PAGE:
In the spirit of We Should All Be Feminists and How to Be an Antiracist, a poignant and sensible guide to questioning the meaning of whiteness and creating an antiracist world from the acclaimed historian and author of Twisted.
Vital and empowering What White People Can Do Next teaches each of us how to be agents of change in the fight against racism and the establishment of a more just and equitable world. In this affecting and inspiring collection of essays, Emma Dabiri draws on both academic discipline and lived experience to probe the ways many of us are complacent and complicit—and can therefore combat—white supremacy. She outlines the actions we must take, including:
Stop the Denial Interrogate Whiteness Abandon Guilt Redistribute Resources Realize this shit is killing you too . . .
To move forward, we must begin to evaluate our prejudices, our social systems, and the ways in which white supremacy harms us all. Illuminating and practical, What White People Can Do Next is essential for everyone who wants to go beyond their current understanding and affect real—and lasting—change.
About the Author
Emma Dabiri is a regular presenter on BBC and contributor for The Guardian. She is a teaching fellow in the Africa department at SOAS and a Visual Sociology PhD researcher at Goldsmiths. Her writing has been published in a number of anthologies, academic journals, and the national press. She lives in London.
“Dabiri’s manifesto for radical change…marries historical context with contemporary commentary and analysis in a direct, accessible style.” — Time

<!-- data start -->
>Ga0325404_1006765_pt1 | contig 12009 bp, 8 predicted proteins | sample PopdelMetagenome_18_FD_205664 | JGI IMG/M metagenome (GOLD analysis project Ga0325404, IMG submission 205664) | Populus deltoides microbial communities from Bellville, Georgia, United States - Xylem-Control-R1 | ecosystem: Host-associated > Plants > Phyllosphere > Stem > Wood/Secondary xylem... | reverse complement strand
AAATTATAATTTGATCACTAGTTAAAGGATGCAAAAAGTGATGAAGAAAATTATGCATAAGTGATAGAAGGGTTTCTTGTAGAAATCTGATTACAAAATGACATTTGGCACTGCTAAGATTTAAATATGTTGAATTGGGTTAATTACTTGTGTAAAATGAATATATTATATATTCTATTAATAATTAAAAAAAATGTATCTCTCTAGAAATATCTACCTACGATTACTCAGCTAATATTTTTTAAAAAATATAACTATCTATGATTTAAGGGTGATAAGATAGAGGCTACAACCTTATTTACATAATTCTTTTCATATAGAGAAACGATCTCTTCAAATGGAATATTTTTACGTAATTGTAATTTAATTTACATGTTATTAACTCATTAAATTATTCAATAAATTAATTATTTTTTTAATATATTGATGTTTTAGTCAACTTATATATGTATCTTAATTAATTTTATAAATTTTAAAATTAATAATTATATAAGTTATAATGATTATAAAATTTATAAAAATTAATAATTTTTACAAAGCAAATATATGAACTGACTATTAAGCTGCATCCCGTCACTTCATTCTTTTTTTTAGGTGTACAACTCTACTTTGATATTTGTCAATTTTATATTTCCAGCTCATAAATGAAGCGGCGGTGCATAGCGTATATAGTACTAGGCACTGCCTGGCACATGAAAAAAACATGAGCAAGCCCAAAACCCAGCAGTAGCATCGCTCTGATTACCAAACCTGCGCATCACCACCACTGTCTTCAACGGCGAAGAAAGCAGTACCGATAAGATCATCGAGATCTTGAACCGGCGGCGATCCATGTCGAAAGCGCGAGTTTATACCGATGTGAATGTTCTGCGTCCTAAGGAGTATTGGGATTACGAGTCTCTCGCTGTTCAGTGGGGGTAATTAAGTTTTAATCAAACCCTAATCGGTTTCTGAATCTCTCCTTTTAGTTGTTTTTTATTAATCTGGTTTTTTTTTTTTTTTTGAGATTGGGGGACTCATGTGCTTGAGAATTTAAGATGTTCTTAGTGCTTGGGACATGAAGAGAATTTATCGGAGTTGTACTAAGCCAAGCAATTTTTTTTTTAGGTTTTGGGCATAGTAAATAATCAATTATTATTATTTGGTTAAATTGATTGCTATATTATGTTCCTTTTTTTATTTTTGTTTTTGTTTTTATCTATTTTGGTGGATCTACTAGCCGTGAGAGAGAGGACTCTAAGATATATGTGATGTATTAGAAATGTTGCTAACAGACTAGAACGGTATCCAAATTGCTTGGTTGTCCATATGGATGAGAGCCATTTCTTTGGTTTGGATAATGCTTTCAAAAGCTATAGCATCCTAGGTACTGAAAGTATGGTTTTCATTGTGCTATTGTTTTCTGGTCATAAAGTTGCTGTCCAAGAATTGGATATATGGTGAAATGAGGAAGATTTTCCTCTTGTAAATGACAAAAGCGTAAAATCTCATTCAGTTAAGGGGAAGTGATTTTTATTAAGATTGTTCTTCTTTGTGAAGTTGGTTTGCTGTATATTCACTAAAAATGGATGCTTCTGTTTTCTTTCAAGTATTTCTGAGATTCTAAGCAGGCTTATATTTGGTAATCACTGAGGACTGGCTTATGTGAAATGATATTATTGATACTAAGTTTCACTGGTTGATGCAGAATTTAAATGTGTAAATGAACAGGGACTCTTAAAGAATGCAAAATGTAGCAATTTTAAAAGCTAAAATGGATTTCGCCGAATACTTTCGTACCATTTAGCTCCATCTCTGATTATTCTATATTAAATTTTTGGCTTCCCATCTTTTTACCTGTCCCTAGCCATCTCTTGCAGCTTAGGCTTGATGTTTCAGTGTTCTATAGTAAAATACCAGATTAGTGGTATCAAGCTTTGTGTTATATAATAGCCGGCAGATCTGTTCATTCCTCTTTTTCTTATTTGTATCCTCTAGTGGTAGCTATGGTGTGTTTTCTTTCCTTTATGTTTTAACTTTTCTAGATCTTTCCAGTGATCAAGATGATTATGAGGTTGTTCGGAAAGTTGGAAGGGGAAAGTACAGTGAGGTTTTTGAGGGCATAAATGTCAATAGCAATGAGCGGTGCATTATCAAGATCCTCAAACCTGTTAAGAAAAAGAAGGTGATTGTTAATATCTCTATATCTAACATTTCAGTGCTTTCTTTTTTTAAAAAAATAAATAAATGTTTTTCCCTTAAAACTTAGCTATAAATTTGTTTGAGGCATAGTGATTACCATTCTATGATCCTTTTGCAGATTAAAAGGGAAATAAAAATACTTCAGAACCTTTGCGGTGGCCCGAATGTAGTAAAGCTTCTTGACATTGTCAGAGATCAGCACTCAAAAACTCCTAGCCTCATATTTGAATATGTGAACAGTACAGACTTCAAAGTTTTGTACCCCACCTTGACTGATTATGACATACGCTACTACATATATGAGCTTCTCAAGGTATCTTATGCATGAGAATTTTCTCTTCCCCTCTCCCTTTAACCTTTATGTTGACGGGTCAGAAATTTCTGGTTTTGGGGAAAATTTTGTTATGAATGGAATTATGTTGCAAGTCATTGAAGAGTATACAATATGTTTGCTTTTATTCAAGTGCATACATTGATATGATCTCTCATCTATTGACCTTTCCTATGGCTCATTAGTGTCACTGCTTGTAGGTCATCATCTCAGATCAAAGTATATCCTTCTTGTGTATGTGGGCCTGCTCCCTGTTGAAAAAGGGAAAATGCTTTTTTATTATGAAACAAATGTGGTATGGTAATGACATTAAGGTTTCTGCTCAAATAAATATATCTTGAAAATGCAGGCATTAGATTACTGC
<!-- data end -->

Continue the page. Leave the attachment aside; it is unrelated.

“Both a blazing polemic against the concept of race as anything more than a means to create racism as well as a fundamental route toward active unification…. A must-read for anyone seeking to be an agent of much-needed societal change.” — Kirkus, starred review
"A practical guide to creating an anti-racist world." — USA Today, 5 books not to miss
“A game-changing skewering of social-media discourse with a historically grounded analysis of anti-racism, collectivism, neoliberalism, and post-colonialism.” — Vogue UK
“Impactful . . . a manifesto for meaningful and lasting change. And trust us, once you’ve picked it up and started reading, you won’t want to put it down.” — Cosmopolitan (UK)
“Deftly and wittily deconstructs allyship and white saviour tropes to give an unblinkered takedown of what needs to happen next.” — Stylist (UK)
“Vitally important and written with intelligence and insight, this book is an essential companion for anyone seeking to understand racism, on the journey towards an anti-racist future.” — Jeffrey Boakye, author of Black, Listed